The idea here is like that for other particles as Oulette explains that when an electrical field is disturbed, radio waves are produced, and if you disturb a gravitational field, gravitational waves are produced. Similarly, if you disturb a superfluid, you produce sound waves or phonons. Phonons would be another force in addition to the already present gravity.
“It’s nice because you have an additional force on top of gravity, but it really is intrinsically linked to dark matter,” Khoury told her. “It’s a property of the dark matter medium that gives rise to this force.” As of yet, this hypothesis has not been peer reviewed and therefore remains firmly in the hypothetical realms for the moment. However, the paper is available to on arXiv.org for other scientists to examine.
One of the points it has in its favor is that it might explain ‘Modified Newtonian Dynamics’ (MOND). Modified Newton Dynamics is a theory that says that a modification of Newton’s law is required in order to take into account observed behaviors in the universe.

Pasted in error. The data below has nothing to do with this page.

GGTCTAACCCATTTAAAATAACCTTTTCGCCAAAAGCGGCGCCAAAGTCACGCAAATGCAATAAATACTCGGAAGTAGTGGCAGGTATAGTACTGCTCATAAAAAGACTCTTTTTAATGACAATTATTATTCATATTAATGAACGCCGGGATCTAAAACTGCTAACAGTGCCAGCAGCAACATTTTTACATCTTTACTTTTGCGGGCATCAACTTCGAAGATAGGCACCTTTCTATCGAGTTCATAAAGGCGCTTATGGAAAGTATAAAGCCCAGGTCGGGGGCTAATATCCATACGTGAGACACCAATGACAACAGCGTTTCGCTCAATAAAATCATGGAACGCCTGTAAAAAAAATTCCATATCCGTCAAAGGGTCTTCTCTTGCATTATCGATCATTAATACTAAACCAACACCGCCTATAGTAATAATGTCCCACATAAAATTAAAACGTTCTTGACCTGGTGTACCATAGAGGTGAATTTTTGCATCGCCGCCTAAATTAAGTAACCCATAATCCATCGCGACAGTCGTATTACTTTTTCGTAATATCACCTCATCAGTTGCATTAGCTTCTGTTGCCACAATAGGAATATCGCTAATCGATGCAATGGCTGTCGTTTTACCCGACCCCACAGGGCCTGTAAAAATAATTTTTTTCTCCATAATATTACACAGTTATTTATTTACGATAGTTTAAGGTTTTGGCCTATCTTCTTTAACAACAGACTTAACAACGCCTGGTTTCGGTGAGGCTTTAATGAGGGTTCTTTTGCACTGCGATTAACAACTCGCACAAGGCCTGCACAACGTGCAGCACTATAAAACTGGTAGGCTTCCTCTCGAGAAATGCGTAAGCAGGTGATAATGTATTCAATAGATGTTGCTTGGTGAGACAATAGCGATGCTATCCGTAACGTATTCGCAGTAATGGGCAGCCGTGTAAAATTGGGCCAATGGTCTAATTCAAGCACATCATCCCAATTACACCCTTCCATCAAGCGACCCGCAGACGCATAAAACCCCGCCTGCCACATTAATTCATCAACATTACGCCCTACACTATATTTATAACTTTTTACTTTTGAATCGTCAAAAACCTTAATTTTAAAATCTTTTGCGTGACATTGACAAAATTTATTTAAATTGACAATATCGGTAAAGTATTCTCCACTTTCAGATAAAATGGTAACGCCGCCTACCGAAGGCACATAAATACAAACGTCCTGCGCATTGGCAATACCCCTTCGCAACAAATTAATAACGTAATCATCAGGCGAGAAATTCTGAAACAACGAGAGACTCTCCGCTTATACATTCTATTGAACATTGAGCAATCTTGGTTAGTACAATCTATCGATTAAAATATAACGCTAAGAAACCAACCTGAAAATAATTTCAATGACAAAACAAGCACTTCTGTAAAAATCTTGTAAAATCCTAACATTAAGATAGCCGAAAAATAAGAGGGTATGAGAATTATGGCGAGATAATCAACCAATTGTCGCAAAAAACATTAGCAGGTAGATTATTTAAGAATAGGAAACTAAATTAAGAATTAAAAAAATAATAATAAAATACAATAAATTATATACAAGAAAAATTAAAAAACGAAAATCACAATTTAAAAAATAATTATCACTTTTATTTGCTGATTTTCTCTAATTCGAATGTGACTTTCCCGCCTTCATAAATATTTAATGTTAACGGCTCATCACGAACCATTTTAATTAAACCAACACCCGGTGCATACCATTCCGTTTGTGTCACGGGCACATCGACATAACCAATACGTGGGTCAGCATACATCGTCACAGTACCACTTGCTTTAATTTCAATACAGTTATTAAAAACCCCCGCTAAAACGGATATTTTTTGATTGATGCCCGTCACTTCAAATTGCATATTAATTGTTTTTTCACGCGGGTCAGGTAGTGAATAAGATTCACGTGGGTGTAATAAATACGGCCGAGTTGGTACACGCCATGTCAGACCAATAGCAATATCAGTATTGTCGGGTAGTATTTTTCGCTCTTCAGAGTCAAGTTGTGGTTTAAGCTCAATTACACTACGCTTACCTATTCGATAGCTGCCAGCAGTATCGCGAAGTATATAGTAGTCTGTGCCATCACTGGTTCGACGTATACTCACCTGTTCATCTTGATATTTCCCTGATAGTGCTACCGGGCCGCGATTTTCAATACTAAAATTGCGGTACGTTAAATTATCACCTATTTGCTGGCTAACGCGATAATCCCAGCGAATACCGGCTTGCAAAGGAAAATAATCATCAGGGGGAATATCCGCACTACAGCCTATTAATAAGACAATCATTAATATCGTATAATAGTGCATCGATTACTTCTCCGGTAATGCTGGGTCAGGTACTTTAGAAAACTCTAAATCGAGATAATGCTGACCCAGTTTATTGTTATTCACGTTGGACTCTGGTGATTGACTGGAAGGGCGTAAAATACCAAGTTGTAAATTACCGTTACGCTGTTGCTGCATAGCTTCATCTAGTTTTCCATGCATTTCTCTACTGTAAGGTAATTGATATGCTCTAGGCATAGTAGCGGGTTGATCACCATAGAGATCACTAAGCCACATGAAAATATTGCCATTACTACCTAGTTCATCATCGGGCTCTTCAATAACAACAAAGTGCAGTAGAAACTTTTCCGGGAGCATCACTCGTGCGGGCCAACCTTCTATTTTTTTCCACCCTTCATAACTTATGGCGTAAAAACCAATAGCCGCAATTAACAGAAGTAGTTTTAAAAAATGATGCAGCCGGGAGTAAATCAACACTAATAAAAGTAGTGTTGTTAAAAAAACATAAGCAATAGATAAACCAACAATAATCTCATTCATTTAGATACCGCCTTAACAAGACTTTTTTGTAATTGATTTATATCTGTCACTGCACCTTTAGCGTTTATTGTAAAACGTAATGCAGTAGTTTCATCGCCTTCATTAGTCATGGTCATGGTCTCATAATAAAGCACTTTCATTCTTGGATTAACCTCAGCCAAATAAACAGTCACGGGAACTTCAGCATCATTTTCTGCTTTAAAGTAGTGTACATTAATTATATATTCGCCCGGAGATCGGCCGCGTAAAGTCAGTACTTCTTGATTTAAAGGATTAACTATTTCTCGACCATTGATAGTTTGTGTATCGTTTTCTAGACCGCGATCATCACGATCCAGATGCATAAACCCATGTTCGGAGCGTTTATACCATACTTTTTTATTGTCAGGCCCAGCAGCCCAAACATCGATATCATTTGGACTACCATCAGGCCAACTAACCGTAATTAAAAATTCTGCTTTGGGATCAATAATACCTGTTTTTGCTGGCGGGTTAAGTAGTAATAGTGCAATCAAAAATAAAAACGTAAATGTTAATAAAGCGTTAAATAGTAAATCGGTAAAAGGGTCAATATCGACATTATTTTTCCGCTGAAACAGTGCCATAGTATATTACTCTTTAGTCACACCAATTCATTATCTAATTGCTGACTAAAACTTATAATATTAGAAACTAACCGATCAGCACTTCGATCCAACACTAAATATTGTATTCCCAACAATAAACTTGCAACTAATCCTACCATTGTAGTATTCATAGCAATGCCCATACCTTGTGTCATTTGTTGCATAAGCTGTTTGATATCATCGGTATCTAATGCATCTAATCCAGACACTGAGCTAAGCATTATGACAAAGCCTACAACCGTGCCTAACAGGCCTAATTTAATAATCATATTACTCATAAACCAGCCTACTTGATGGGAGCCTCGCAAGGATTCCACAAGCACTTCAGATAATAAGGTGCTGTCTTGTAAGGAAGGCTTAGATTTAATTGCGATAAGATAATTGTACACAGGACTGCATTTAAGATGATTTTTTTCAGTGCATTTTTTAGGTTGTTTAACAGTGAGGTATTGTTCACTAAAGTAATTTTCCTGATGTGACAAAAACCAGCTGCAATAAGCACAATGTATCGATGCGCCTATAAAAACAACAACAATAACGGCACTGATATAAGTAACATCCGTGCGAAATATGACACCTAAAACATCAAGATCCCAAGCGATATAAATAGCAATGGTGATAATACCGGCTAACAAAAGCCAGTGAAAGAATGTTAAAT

“In galaxies, there is a superfluid movement of dark matter and MOND applies. However, in galaxy clusters, there is no superfluid movement of dark matter and MOND does not apply,” the team adds in a press statement. Although it’s still in the early stages of the hypothesis, Khoury and Berezhiani, are optimistic that they will soon have ways to test their theory and confirm the superfluid predictions. And if their predictions are confirmed then we may finally have an understanding of that longtime cosmic mystery – dark matter.
In physics, a phonon is a collective excitation in a periodic, elastic arrangement of atoms or molecules in condensed matter, like solids and some liquids. Often designated a quasiparticle, it represents an excited state in the quantum mechanical quantization of the modes of vibrations of elastic structures of interacting particles. Wikipedia